GUNNISON, Colo. – Eighteen years have passed since Hurricane Katrina wrecked the
Gulf Coast, killing nearly 1,400 people and costing $100 billion in damages.
Countless animals perished; hundreds were badly injured. Some livestock stood in floodwaters for days and suffered damage from that. Jerry Thornton learned about one of those, rescued the young stallion and took it to his Tennessee home.
A lifelong horse trainer, he took that colt in and more than made a home for the smallish, black stud. He worked with the horse like he’s done so many others and found there was something special in the animal’s mind. He will show that off during the three performances of the Cattlemen’s Days PRCA Rodeo, set for 7:30 p.m. Thursday, July 13-Saturday, July 15, at Fred Field Western Center in Gunnison.
“I don’t normally rescue animals,” said Thornton, 74. “I tried to help the people with him, and he turned out to be a star. He’s very unusual. His age and breed are unknown. Since training him, I have performed all over the country with him, done music videos, been in TV commercials and have performed at horse shows and competitions.
“If there’s anything horse-related, we try to be there.”
Thornton is also a specialty act, and since the early 1980s, he has performed at rodeos across North America. This will be his first time at Cattlemen’s Days, and he’s excited to show how well Bojangles excels when they are in front of a crowd.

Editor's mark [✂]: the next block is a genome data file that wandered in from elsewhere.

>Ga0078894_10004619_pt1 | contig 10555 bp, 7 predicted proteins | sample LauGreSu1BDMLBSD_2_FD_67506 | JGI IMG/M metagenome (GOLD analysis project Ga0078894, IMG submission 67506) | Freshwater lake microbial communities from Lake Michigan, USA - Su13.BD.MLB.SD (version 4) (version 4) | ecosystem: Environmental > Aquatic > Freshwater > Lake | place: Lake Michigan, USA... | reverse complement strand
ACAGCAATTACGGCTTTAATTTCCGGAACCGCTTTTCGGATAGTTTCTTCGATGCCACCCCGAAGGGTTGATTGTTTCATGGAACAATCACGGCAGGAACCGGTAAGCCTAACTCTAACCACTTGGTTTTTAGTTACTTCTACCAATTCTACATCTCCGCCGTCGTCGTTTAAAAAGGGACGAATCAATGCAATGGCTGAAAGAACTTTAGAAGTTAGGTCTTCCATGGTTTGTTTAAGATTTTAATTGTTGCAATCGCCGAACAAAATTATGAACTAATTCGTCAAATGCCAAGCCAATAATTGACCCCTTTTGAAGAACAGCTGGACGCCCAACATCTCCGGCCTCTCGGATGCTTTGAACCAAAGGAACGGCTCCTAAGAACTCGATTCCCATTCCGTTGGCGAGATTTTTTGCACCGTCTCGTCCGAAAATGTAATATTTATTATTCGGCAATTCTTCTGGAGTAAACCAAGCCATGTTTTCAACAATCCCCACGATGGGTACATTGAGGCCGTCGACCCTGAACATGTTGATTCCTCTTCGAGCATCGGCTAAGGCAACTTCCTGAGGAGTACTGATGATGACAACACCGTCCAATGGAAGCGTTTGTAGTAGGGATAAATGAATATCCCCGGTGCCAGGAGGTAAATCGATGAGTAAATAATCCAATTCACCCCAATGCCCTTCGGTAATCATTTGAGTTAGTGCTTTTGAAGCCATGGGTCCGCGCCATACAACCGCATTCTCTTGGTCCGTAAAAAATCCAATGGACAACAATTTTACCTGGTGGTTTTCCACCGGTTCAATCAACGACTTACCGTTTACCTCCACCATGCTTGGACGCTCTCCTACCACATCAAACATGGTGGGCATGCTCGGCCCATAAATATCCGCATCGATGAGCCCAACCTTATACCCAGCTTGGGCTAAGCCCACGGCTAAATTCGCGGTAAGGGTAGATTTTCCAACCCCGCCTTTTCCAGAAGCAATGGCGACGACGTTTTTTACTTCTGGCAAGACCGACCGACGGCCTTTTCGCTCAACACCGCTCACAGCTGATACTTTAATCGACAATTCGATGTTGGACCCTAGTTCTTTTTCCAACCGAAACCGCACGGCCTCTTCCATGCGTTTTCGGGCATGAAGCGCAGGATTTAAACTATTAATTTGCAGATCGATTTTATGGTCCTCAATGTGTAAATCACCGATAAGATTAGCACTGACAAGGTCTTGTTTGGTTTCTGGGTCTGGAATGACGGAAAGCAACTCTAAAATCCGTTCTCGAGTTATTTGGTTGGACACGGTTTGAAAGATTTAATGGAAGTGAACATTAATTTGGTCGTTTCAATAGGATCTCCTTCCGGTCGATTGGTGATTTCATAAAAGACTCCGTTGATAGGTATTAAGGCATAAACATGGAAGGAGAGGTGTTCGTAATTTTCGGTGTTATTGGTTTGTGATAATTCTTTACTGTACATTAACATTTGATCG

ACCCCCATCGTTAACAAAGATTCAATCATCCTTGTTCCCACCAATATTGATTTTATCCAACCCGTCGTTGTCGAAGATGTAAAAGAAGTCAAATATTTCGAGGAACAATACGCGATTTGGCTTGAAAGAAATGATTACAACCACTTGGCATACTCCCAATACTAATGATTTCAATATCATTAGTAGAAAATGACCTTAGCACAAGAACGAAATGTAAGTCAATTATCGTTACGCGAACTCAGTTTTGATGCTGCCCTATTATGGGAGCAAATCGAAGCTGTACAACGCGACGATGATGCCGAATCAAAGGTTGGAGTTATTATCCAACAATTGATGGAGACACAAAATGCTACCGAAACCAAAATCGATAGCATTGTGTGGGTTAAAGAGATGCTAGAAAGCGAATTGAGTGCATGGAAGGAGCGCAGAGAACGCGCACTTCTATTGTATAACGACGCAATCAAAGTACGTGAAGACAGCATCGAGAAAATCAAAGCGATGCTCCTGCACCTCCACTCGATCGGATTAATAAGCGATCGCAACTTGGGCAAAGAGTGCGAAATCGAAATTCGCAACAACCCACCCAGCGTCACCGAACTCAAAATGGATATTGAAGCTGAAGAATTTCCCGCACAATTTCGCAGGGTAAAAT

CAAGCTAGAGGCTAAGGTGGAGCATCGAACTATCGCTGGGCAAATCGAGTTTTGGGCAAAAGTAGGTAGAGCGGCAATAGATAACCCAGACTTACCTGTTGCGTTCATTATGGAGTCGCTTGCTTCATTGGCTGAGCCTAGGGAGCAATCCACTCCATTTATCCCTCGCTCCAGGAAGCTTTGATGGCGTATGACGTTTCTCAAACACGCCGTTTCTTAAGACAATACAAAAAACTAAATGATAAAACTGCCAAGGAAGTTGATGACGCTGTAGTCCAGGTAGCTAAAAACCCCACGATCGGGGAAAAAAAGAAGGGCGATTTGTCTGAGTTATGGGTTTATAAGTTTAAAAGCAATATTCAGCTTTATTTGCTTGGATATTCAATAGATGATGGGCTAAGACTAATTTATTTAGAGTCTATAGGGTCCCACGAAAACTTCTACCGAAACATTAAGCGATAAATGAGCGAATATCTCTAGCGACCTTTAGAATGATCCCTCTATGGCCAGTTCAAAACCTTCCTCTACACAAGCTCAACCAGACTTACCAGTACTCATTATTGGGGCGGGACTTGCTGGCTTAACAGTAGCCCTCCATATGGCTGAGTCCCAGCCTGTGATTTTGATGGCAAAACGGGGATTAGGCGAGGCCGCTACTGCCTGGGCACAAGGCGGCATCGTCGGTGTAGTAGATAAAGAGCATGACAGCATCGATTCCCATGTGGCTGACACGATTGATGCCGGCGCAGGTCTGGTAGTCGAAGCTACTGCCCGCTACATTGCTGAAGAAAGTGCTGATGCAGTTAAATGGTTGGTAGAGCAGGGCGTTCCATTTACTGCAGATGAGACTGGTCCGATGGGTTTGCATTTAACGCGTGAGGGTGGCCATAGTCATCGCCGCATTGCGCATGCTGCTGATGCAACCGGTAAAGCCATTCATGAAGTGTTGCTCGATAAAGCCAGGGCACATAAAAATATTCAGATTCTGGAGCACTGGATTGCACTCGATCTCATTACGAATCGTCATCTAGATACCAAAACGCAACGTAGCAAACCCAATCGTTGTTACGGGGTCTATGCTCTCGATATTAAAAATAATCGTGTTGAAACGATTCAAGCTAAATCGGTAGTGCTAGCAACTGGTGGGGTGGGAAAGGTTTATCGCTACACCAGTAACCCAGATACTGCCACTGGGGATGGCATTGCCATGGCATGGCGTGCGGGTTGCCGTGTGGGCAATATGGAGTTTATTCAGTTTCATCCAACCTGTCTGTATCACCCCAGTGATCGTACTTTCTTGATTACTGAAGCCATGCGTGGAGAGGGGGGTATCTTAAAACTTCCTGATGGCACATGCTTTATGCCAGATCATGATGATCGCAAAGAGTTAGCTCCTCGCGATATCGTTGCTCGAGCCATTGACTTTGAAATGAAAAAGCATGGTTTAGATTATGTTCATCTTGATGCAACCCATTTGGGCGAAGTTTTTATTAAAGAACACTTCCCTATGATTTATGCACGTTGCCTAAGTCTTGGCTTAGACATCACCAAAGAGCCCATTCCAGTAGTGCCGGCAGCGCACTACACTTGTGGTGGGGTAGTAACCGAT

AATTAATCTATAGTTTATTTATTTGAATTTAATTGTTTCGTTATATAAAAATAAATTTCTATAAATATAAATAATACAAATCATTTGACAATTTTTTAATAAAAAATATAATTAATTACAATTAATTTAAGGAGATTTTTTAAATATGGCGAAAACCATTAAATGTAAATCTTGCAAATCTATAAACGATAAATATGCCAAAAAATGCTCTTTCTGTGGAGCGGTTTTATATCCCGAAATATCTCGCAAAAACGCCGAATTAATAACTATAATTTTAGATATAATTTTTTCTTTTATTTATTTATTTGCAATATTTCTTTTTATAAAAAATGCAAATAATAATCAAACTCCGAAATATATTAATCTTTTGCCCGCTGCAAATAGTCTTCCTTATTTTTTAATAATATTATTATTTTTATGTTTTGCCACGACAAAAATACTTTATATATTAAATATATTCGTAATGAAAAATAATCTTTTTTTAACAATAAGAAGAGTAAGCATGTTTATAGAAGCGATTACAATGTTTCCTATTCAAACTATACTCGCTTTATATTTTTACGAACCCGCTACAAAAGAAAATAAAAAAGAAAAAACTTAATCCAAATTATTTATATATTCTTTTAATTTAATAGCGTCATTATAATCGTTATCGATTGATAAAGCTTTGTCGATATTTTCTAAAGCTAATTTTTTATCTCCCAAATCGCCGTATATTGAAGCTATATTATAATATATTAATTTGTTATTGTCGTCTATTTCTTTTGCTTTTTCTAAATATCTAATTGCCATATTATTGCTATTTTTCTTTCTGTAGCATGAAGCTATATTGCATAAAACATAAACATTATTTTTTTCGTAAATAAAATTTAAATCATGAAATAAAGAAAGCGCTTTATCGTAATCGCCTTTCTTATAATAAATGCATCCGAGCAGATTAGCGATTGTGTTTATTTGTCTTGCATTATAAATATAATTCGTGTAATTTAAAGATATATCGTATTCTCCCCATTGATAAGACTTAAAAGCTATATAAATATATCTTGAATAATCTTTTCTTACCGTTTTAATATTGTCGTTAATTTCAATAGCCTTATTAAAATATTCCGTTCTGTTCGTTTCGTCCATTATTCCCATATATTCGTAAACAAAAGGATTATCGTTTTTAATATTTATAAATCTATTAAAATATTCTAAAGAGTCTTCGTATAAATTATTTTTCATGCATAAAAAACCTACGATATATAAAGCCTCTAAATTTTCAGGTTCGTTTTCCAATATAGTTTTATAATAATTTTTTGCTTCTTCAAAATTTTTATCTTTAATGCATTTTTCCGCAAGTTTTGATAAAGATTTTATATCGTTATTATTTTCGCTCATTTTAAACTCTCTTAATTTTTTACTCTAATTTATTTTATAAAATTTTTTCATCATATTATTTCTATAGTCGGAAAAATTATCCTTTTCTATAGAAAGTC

“I have different breeds of horses and have trained horses to do different things,” Thornton said. “This horse has a unique personality. He’s a smaller horse, probably 14.1 hands tall. Nobody knew where he came from.
“He was like a yearling when I got him. He had stood in water for three weeks, and because he was taller than most of them, there were animals that had lived on his back to stay out of the water. Nobody would claim him after the hurricane.”
Thornton and Bojangles will perform a liberty act, where the animal is directed to follow commands and showcase the relationship between horse and trainer without the trainer being on the horse or holding the reins. Fans will see the communication it takes for trainer and horse to work together.
“When I come to Gunnison, the kids, especially, will love him,” he said. “Everybody wants their picture taken with him.
“What drives me is the idea of getting these unique horses to perform and do different stunts. I’ve been doing this since I was 16 years old, and this is something I still really enjoy.”
Over the years, Thornton has shown many incredible horses. He was part of the Command Performance Rodeo that was produced in 1982 for President Ronald Reagan, and he has seen a great deal of the United States while showing many others his training prowess.
“I think it’s important to keep the Western tradition alive, as far as costuming and showing these horses,” Thornton said. “This is our Western heritage.”